If you've been trying to import an XML file generated by InqScribe into Final Cut Pro (FCP), and get this error during the import process, "XML Translation was aborted due to a critical error." there are usually two culprits:
1. Your timecodes are not in sync.
2. You have bad ASCII characters in your transcript. -- Sometimes as you're typing you might inadvertently hit the Ctrl key while typing a letter, inserting a character that is not valid XML. FCP chokes on this when it tries to import.
Curly quotes in particular can cause problems in FCP. Even though some XML validators will ignore them, curly quotes like “ ” ‘ ’ will cause XML errors. Replace them with straight quotes: " '.
Here are some suggestions on resolving this problem:
1. Try “Save Subtitled QuickTime Movie…”
If you have timecode errors in your transcript, you may have problems importing into FCP. Use InqScribe’s “Save Subtitled QuickTime Movie…” feature (in the “File” menu) to test your subtitles. If there are timecodes that are repeated or out of order, the Save Subtitled QuickTime Movie feature will generate a report for you. Fix the timecodes and try saving the subtitled movie again until InqScribe doesn’t report any errors, then do your FCP XML export again.
2. Use TextWrangler to Zap the Gremlins
If your issue is bad ASCII characters, you can used a text tool like TextWrangler (it's free) to find and replace the bad characters. (BBEdit will work too if you have it).
a. Download TextWrangler from http://www.barebones.com/products/textwrangler/
b. Install it and start it.
c. Open your bad XML file (e.g. "export.xml") in TextWrangler
[d. It might help to select the "T" icon next to the pencil in the toolbar and select "Soft Wrap Text"]
e. From the menu bar, select Text -> Zap Gremlins...
f. Select the "Replace with •" radio button -- this will mark the zapped item so you can fix it in your transcript. (Leave the "Non-ASCII characters", "Control characters", and "Null (ASCII 0) characters" checked).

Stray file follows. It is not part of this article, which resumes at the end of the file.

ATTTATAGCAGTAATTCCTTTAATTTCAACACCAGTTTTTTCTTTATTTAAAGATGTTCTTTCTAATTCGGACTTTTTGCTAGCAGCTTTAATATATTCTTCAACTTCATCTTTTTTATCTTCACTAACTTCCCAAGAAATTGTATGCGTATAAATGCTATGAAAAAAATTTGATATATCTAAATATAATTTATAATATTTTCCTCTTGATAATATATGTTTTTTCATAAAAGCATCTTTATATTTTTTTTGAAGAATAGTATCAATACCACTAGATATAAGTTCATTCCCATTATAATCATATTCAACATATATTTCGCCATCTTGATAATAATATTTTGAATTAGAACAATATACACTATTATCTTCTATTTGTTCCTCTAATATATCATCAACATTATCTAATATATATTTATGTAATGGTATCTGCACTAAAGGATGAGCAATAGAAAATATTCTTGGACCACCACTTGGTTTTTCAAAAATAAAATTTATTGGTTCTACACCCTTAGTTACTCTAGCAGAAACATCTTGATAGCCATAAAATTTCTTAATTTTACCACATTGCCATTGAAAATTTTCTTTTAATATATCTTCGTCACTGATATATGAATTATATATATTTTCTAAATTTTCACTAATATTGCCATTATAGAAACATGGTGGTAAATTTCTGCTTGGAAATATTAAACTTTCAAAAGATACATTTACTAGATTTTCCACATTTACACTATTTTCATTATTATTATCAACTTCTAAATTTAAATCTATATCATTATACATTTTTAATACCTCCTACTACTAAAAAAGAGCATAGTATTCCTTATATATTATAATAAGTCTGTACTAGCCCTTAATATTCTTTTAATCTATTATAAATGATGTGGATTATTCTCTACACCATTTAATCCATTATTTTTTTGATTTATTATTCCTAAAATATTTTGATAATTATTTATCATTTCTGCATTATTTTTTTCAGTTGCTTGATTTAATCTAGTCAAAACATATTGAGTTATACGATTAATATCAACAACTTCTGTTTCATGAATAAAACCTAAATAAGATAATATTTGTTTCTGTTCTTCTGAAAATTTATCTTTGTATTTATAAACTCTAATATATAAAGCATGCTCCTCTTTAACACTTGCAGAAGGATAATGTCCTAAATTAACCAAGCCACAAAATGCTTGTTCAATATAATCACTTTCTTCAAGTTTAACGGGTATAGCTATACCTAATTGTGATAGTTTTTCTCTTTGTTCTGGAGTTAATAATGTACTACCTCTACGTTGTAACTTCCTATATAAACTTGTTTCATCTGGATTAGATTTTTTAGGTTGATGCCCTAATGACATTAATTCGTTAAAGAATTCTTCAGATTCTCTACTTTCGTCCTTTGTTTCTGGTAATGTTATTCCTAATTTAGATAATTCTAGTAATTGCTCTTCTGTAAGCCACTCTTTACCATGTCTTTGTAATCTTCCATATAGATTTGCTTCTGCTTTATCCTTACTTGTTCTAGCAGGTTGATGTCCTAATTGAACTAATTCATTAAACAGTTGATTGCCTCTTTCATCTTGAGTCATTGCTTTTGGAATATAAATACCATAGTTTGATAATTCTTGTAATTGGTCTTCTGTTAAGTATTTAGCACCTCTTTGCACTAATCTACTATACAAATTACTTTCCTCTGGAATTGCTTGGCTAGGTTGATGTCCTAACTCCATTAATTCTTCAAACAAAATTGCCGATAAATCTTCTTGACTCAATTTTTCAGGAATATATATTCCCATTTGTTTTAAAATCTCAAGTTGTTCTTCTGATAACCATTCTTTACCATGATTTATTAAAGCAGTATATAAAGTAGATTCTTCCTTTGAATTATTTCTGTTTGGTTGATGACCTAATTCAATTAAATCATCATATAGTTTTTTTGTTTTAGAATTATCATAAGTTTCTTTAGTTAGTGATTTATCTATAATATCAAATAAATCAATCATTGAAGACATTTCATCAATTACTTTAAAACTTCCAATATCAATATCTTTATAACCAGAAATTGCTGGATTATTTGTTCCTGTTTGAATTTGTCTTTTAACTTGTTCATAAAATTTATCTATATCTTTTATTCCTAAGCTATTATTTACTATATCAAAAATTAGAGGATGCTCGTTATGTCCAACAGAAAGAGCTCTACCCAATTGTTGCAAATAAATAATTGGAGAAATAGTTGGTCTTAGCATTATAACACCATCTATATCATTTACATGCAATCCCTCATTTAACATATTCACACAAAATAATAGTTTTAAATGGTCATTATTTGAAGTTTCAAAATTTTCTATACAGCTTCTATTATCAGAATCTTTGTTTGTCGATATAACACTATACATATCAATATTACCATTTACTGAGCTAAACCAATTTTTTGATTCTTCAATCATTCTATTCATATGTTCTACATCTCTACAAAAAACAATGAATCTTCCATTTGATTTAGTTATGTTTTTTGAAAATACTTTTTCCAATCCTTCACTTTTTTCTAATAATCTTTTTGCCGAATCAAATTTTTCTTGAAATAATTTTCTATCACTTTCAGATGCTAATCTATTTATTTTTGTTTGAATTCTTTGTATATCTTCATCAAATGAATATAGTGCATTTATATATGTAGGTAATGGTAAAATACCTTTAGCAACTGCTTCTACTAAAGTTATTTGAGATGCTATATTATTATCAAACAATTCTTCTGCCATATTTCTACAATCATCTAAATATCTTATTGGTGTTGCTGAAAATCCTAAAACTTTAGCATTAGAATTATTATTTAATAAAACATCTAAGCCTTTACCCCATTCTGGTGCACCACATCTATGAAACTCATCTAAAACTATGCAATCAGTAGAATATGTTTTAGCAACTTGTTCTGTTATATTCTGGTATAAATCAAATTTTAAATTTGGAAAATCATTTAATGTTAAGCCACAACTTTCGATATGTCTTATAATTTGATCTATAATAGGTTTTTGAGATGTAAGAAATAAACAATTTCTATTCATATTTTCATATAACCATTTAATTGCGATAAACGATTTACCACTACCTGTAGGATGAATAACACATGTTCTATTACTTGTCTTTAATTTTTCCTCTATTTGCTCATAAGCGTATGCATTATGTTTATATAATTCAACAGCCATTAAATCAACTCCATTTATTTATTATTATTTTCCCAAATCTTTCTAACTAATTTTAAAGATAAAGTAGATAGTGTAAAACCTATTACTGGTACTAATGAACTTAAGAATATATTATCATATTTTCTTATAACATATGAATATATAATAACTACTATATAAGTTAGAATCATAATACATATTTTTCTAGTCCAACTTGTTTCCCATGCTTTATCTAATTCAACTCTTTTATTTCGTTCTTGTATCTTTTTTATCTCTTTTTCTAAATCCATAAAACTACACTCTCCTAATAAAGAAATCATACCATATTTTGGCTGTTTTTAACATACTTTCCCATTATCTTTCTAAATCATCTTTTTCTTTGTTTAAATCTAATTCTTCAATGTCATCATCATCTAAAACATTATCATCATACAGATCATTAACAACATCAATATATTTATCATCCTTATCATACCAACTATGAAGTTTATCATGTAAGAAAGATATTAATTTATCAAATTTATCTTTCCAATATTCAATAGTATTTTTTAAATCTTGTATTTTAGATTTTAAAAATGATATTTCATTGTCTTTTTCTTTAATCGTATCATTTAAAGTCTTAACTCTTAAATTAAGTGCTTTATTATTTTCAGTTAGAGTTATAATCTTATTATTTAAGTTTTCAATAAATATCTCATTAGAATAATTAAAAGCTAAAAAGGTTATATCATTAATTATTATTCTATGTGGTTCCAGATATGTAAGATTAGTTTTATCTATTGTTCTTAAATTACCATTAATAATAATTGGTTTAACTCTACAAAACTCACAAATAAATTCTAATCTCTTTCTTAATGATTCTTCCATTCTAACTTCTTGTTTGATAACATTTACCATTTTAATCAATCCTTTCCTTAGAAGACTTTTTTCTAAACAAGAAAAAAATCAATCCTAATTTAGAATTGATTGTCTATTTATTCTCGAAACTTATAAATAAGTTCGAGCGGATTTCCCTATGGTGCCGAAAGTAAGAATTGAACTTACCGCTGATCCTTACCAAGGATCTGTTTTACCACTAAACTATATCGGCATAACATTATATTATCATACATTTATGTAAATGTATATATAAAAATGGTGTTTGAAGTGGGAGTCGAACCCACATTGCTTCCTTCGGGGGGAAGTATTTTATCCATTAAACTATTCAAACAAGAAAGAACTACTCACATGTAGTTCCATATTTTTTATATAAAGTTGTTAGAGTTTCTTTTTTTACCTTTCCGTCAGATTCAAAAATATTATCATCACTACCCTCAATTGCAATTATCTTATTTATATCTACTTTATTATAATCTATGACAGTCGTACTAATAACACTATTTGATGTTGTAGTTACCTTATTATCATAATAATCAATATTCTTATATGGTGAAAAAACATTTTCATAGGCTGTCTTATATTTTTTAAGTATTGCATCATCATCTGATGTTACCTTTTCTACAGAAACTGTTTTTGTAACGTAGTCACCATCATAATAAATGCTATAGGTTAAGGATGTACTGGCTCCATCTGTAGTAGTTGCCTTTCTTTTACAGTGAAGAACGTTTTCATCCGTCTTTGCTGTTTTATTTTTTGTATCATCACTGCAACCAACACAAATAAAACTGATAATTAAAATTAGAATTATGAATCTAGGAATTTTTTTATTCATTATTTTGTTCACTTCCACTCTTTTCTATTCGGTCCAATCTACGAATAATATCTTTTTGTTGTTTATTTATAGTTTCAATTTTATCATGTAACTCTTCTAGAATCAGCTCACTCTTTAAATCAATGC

g. Click "Zap" -- Unfortunately TextWrangler does not give you a message about how many gremlins were zapped.
h. Select Search -> Find... and type Option-8 to enter the bullet (•) character in the find field.
i. Check the "Wrap around" box to make sure you search the whole document.
j. Click "Next".
k. If TextWrangler finds the text, it will select it for you. (If it doesn't find it, you'll get a "Not Found" message -- in which case there were no bad characters. If you're still having trouble, please try Step #3 below).
l. The character is most likely wrapped in a <value></value> tag along with other text from your transcript. For example, if TextWrangler found a gremlin in this line:
<value>Help me Obiwan Kenobi, you•re my only hope. </value>
...the bad character is the apostrophe in "you're".
m. Open InqScribe
n. Open your problem transcript
o. Select Edit -> Find and search for your text (e.g. I might search for "hope").
p. Delete the (usually invisible) bad character along with the characters around it (just to make sure). For example, I would delete the whole word "you're" just to make sure I get the character, and then retype the whole word.
You can then save your transcript, re-export it to XML, and then try importing again into FCP.
3. Check your Console for the error
If TextWrangler doesn't help, or you just prefer to see the actual import error, you can use Apple's Console log viewer application to see the error.
a. After you see the error in FCP, go to Applications:Utilities: and start the "Console" app.
b. After it starts, click on the "All Messages" item at the top of the sidebar. (If there are too many lines, you can also look in "system.log".
c. Look for lines like this (you can search on "FinalCutPro", no spaces)
Aug 20 21:04:11 MyMac [0x0-0x90090].com.apple.FinalCutPro: Entity: line 1: parser error : PCDATA invalid Char value 6
Aug 20 21:04:11 MyMac [0x0-0x90090].com.apple.FinalCutPro: Help me Obiwan Kenobi, you're my only hope.
Aug 20 21:04:11 MyMac [0x0-0x90090].com.apple.FinalCutPro: ^
The caret (^) is pointing to the character with the problem. In this example, it's the apostrophe in "you're".
d. The easiest solution is to find the line in InqScribe, delete it, and retype it by hand.
Then re-export to XML, and re-import into FCP.
4. Send Us Sample Files
Finally, if you’re still stumped, send us some sample files and we’ll see what we can do. Here’s what we need to see:
- The original InqScribe transcript (e.g. sample.inqscr).
- The file you exported from FCP and want to use as a template (e.g. fromFCP.xml).
- The FCP XML file InqScribe exported using the two files shown above.
- A screenshot of any errors you see.
- A screenshot of your FPC project with the problem files.
- A screenshot of your InqScribe transcript (scrolled to the first line, ideally)
It would also help if you could describe what happens when you try to import the file into FCP and where the process is breaking down.